My son doesn't want to share anything with other kids, and if some kid even so much as touches his toy, he pushes the kid. He shouts and cries at the same time, and tries to express his anger by pushing and hitting the kid. I feel so embarrassed in front of other parents.

And when he is at home with me and doing something wrong, I try to stop him, he tries to repeat my words and shouts at me. He is copying the behavior of others, whether it's a good act or bad...

Please help me how to stop him from being a bully.

  • 3
    If you're into reading, there's some great advice in this book (It's OK Not to Share) about your situation.
    – the_lotus
    Dec 8 '14 at 15:33
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    squirt guns work for cats... Dec 9 '14 at 0:51
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    Hitting other children does not make your son a bully. Bullies hit (or otherwise abuse) others because they enjoy doing so, not to defend something of their own.
    – Dennis
    Dec 9 '14 at 16:53
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    Not an answer (thus a comment), but it's really important to distinguish what he's doing from bullying. Bullying is a pattern of behavior, almost always by multiple people acting as a group (but often refusing to acknowledge that they're a group), aimed at causing suffering by the target. Physical aggression when there's actual conflict with another child (like who gets to play with a toy) may be inappropriate and may be selfish, but it's not bullying, and the solutions have nothing to do with solutions to bullying. Dec 10 '14 at 0:23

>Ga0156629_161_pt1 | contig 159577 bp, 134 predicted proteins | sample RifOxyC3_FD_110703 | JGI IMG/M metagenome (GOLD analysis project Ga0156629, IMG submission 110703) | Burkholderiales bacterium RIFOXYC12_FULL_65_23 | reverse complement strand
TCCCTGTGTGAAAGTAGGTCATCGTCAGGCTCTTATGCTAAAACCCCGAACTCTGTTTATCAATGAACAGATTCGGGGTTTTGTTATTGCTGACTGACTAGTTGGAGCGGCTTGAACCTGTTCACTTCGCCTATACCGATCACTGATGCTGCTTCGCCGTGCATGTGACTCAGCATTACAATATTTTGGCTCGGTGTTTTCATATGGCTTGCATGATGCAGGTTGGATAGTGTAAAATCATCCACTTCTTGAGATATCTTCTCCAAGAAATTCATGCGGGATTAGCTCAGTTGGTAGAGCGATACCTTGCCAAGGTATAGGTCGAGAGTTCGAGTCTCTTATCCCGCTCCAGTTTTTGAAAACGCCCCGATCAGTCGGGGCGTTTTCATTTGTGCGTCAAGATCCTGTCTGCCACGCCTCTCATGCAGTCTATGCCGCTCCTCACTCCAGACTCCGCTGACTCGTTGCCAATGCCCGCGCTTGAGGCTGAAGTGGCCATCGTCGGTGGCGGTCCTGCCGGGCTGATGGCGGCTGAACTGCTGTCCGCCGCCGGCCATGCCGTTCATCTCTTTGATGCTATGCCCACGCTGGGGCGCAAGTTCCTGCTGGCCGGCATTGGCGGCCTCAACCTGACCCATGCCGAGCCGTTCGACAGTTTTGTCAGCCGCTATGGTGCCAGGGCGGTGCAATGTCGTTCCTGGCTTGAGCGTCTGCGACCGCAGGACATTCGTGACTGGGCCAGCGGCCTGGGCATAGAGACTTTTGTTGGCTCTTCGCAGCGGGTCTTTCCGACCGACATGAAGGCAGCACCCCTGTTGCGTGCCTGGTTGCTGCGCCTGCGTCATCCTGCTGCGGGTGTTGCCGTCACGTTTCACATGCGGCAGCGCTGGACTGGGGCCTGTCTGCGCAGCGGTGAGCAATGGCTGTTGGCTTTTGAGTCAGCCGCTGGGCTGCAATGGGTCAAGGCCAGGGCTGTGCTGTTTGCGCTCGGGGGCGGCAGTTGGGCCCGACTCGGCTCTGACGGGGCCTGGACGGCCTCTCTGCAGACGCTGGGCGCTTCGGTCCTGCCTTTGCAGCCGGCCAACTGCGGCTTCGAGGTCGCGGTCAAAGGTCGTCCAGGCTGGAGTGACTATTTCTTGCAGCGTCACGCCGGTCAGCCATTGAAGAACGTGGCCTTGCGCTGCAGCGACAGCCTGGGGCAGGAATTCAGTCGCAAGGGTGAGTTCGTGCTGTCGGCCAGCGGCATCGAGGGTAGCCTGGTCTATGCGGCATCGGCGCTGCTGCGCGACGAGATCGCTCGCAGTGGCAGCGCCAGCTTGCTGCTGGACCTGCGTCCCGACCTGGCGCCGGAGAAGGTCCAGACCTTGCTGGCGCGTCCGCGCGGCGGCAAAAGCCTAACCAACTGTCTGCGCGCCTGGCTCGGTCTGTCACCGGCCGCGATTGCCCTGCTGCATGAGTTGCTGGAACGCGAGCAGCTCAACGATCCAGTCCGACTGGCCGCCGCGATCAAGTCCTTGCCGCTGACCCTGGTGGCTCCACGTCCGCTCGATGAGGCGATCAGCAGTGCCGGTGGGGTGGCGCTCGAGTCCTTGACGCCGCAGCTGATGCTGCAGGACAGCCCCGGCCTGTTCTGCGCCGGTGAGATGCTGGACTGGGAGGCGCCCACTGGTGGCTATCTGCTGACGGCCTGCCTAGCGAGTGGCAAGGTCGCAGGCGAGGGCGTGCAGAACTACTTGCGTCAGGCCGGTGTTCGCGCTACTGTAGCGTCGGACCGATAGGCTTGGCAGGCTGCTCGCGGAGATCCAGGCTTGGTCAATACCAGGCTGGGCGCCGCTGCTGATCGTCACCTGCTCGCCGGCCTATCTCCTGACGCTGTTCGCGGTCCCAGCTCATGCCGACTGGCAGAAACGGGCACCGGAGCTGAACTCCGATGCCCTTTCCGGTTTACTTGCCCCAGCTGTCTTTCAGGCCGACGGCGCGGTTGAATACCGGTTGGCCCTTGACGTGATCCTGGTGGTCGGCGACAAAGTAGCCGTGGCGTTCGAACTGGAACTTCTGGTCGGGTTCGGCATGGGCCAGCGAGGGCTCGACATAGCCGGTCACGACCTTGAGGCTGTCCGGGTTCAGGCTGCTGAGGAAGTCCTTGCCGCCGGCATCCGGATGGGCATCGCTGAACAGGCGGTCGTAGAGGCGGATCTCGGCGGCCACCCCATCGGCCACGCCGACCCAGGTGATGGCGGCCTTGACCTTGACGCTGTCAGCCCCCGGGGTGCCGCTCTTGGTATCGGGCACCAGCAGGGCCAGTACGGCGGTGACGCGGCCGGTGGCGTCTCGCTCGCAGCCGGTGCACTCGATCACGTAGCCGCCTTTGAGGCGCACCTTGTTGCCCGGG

Welcome to the "Terrible Two's"!

Your son behaves typically for his age. At 2 he starts to assert himself and express his demands. It's likely that he has also learned that he gets his way when he throws a tantrum. For a 2-year old screaming, hitting or even biting is a normal way to express his anger - at least he will try and every success reinforces this. He also comes across more limitations: The more he is able to do, the more often he is stopped...

The solution? It's already in your question:

He will copy what others do.
So by all means, stay calm. No yelling, no fussing and - please! - no hitting. He has some learning (accepted behaviour like sharing) and some unlearning (no hitting or pushing) to do and needs your help.

  • When he throws a tantrum, either ignore him, or quietly remove him from the scene. Do not worry about others! Most likely they have had the same trouble with their kids or will some time ;-)
  • When he doesn't want to share yet - fine, he will learn. This can be practiced. Don't make him share, or he will resent it. Rather, teach him the benefits of sharing.
    Start with food, for example. Have a plate of cookies (or other favorite food), that's yours. He will likely demand some, but demanding doesn't get him a cookie. Asking nicely will! Explain, repeat. Then, switch roles. If he has cookies, ask him to share. If he does, praise him. Else - remind him next time when he wants your cookies that he didn't share. Share whenever possible: Having a bite from your plate, getting a piece off his. Repeat, repeat, repeat....